“What we have to learn from them is not that the church ‘has’ a mission, but the very reverse: that the mission of Christ creates its own church. Mission does not come from the church; it is from mission and in the light of mission that the church has to be understood. The preaching of the gospel does not merely serve to instruct Christians and strengthen their faith; it always serves to call non-Christians at the same time. The whole congregation has ‘spiritual’ and charismatic gifts, not merely its ‘spiritual’ pastors. The whole congregation and every individual in it belong with all their powers and potentialities to the mission of God’s kingdom.”
Jurgen Moltmann, The Church in the Power of the Spirit, p. 10.
One of the regrets I have from when I was a pastor in the traditional church is that I didn’t spend as much time outside the church as I now wish I had. At the time I actually thought I spent a lot of time, maybe more than most, outside of the church. I visited lots of people – students, their parents, people in the hospital, etc. I prepared sermons outside of my church study in coffee shops, hospitals, and other places (even a bus riding around the city once). But that’s part of the problem. You see the VAST majority of time that I spent outside of the church walls I was actually just doing things and visiting people that were within the church bubble. I was cloistered within the church walls even when I wasn’t within the physical church walls. My experience indicates to me that I was not alone in spending almost all my time inside the Christian ghetto.
Now I look back at what I thought I was doing outside the church and laugh. These days I spend the vast majority of my time outside of the church both physically and socially. I think this lends a ton of credence to my words when I ask the “threads” to share the hope they have in Jesus with those around them.
So here’s what I am thinking. It starts with something Google does. As some of you may know Google encourages their employees to spend 80% of their time working on what they were hired for and 20% of their time working on whatever they like that might help the company. Lifehacker describes the 80/20 rule here. This idea has me thinking. What would the modern church be like if she required all her ministers to spend at least 20% of their work time outside of the church ghetto?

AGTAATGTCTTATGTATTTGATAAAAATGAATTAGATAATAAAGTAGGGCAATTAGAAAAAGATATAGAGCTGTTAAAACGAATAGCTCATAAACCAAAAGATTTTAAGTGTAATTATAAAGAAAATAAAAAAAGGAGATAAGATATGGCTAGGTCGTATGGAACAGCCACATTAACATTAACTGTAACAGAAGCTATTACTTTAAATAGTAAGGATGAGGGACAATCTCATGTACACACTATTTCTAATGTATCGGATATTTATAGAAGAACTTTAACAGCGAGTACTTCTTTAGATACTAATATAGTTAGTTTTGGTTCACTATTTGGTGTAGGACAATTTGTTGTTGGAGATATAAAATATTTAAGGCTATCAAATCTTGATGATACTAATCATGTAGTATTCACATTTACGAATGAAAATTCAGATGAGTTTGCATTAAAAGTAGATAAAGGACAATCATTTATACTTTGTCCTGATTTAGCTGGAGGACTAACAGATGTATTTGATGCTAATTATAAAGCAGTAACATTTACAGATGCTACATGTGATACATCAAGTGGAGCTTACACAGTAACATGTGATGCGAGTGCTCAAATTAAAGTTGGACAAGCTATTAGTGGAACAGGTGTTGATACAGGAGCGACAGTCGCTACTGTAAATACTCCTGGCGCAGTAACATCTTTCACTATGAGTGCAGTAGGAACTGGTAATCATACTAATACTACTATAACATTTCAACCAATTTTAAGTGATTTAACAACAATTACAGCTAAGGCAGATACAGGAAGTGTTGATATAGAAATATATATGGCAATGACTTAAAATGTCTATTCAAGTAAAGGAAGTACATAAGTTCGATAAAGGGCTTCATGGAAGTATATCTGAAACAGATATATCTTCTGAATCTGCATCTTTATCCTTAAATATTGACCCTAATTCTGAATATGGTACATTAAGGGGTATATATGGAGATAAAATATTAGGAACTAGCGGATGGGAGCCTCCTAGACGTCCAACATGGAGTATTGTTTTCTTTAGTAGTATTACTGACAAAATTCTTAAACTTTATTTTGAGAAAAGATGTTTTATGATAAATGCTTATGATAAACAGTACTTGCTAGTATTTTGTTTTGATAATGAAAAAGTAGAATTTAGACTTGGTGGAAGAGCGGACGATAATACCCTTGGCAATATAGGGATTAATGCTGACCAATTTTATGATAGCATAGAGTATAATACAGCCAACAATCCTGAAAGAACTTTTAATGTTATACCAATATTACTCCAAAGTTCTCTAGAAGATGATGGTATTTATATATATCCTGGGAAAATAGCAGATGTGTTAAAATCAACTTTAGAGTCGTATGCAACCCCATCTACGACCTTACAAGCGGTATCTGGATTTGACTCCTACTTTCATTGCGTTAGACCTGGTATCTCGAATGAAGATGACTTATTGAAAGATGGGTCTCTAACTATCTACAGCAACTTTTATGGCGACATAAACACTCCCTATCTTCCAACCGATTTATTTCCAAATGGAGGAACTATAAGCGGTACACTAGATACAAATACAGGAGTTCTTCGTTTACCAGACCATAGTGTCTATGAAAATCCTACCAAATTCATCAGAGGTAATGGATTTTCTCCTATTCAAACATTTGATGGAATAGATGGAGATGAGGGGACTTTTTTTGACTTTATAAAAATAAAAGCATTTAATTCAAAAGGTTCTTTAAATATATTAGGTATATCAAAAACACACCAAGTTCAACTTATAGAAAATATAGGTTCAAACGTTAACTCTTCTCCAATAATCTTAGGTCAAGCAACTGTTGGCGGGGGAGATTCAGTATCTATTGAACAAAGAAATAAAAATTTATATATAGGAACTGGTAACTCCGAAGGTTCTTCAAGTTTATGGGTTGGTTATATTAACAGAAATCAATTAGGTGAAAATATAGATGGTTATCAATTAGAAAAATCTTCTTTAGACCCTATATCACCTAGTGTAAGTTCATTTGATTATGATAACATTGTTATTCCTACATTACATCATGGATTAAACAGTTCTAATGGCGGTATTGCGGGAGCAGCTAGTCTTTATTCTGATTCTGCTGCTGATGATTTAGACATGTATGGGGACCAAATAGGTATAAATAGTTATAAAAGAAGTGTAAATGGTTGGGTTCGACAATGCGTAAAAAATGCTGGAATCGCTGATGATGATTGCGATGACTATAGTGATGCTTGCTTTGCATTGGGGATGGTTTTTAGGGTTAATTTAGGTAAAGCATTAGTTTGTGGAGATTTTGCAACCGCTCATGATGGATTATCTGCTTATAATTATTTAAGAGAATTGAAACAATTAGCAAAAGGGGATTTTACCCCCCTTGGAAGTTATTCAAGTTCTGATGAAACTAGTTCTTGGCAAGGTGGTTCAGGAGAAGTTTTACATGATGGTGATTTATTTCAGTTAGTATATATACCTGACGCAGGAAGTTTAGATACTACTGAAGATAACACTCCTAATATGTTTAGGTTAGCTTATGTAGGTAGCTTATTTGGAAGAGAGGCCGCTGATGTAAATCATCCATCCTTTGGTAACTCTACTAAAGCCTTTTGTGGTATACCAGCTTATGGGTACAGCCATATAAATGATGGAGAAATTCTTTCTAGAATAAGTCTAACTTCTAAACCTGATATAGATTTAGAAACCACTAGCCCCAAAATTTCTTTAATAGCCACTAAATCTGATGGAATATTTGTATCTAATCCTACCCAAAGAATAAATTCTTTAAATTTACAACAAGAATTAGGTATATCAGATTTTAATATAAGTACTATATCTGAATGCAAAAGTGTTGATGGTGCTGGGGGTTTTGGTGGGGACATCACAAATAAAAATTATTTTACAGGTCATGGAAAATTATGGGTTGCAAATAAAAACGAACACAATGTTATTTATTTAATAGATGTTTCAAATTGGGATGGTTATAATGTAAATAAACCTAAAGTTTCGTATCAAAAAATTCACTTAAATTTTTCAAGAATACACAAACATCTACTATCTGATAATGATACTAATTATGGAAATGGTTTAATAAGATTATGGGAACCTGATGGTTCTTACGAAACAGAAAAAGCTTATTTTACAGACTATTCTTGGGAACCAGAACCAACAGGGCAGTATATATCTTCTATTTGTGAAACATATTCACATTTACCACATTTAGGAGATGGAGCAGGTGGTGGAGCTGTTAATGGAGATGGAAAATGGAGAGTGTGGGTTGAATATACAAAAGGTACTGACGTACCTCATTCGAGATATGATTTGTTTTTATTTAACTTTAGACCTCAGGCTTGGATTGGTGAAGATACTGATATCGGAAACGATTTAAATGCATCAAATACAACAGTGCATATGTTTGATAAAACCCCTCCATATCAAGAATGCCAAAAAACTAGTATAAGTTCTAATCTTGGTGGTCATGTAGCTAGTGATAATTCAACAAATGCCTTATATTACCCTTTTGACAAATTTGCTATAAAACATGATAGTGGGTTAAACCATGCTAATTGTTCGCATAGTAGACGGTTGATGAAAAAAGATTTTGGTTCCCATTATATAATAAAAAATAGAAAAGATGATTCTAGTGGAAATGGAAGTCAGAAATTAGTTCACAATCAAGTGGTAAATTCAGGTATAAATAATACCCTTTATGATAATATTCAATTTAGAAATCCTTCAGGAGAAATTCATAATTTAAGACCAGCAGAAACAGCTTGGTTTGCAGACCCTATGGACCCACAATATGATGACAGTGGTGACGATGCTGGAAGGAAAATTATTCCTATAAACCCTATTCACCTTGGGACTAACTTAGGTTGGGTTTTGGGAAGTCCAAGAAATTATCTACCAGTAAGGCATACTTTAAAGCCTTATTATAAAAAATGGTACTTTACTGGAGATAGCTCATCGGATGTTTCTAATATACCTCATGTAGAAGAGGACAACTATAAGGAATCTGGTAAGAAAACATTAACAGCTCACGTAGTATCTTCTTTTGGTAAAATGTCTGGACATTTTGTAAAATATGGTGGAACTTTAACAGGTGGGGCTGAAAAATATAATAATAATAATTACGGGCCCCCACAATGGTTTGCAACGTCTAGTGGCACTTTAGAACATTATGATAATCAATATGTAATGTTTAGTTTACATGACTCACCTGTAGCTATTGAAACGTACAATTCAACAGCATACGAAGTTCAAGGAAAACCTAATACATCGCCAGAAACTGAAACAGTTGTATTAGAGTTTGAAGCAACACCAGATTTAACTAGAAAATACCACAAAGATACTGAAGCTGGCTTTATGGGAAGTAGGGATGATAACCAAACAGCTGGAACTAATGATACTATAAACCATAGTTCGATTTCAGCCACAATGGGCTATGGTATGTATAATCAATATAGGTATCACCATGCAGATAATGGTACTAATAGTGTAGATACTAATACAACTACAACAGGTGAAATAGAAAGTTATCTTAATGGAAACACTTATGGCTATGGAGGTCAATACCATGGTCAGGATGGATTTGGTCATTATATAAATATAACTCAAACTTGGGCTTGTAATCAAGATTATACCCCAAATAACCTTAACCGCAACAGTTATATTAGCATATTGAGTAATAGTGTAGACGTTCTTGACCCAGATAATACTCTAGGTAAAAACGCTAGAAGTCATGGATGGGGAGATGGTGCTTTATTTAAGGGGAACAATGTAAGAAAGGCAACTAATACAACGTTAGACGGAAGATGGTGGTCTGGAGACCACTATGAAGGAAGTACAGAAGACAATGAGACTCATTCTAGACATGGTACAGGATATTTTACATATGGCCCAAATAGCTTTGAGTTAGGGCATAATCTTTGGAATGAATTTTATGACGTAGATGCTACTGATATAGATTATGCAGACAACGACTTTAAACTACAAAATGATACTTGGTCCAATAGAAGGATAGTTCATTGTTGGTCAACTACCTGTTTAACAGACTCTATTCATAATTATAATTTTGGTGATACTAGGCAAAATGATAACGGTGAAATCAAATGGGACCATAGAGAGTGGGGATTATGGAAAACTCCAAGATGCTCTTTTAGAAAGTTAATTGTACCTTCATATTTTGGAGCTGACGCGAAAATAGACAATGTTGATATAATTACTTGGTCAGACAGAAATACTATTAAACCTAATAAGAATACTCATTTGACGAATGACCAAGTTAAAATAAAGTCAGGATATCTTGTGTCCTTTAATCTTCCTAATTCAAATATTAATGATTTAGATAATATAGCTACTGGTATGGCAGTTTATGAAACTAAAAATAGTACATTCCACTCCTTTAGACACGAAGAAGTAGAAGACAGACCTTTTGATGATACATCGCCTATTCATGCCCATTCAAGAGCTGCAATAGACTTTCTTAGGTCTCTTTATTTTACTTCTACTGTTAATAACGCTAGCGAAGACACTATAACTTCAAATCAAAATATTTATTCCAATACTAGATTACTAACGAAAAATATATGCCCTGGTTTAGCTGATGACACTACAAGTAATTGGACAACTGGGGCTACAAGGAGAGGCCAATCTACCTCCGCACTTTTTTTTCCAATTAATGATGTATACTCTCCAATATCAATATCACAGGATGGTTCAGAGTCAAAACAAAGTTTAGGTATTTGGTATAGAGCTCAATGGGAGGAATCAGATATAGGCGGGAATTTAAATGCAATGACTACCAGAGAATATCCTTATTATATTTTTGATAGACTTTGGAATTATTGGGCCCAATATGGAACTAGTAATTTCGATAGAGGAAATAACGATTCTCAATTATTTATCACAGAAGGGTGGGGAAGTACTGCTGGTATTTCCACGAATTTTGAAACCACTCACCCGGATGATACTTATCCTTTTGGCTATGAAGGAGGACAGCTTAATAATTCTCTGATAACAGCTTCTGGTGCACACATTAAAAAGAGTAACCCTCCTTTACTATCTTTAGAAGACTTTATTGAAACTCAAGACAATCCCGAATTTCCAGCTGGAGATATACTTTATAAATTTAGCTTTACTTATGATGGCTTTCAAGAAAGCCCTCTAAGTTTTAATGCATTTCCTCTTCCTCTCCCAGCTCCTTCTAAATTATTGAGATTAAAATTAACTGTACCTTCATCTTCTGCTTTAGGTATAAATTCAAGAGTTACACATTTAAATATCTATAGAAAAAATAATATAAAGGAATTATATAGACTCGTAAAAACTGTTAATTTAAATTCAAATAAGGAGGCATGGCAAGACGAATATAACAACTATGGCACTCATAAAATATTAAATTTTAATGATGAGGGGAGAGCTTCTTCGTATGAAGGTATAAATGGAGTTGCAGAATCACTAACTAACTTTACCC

What would the ministry staff of a church look like if they were spending at least 20% of their expected work time doing stuff completely un-church related. Working at a retail store (I worked for a friend last year one day and week and I am about to start working for another friend every so often – btw come by and say hello at the Sugar Doll and buy some chocolate because it is good stuff), or volunteering at a local school, or doing something else in the community that has nothing to do with the church. i think it would be awesome. Instead the people we tend to lift up as pastoral leaders are people who spend almost all their time in the bubble of Christian culture. But for a second imagine a megachurch pastor who was doing spending one day a week working in a small boutique shop and getting to know random people. I think I remember a Willowcreek Church pastor who was doing something similar to this. I think this 20% mindset, the equivalent of one day a work week, would change the way pastors relate to those outside of the community of Christ, would change the way pastors talk about people outside the church, and might change the way parishioners listen to their pastors. It could be so good.